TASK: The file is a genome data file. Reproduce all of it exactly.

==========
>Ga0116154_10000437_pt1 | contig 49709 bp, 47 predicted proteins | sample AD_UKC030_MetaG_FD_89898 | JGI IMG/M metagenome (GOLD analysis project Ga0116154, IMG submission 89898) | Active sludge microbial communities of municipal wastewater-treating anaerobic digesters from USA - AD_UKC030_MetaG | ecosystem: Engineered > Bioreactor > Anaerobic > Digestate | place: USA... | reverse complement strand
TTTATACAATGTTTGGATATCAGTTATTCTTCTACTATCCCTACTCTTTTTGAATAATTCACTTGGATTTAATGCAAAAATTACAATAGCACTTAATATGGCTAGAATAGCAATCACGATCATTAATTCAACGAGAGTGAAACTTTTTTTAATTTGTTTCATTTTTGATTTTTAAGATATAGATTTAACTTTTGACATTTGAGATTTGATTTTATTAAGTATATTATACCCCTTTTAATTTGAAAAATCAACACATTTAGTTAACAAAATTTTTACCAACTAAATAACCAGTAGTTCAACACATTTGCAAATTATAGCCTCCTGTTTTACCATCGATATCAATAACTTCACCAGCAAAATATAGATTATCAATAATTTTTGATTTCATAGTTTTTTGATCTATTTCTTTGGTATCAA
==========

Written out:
>Ga0116154_10000437_pt1 | contig 49709 bp, 47 predicted proteins | sample AD_UKC030_MetaG_FD_89898 | JGI IMG/M metagenome (GOLD analysis project Ga0116154, IMG submission 89898) | Active sludge microbial communities of municipal wastewater-treating anaerobic digesters from USA - AD_UKC030_MetaG | ecosystem: Engineered > Bioreactor > Anaerobic > Digestate | place: USA... | reverse complement strand
TTTATACAATGTTTGGATATCAGTTATTCTTCTACTATCCCTACTCTTTTTGAATAATTCACTTGGATTTAATGCAAAAATTACAATAGCACTTAATATGGCTAGAATAGCAATCACGATCATTAATTCAACGAGAGTGAAACTTTTTTTAATTTGTTTCATTTTTGATTTTTAAGATATAGATTTAACTTTTGACATTTGAGATTTGATTTTATTAAGTATATTATACCCCTTTTAATTTGAAAAATCAACACATTTAGTTAACAAAATTTTTACCAACTAAATAACCAGTAGTTCAACACATTTGCAAATTATAGCCTCCTGTTTTACCATCGATATCAATAACTTCACCAGCAAAATATAGATTATCAATAATTTTTGATTTCATAGTTTTTTGATCTATTTCTTTGGTATCAA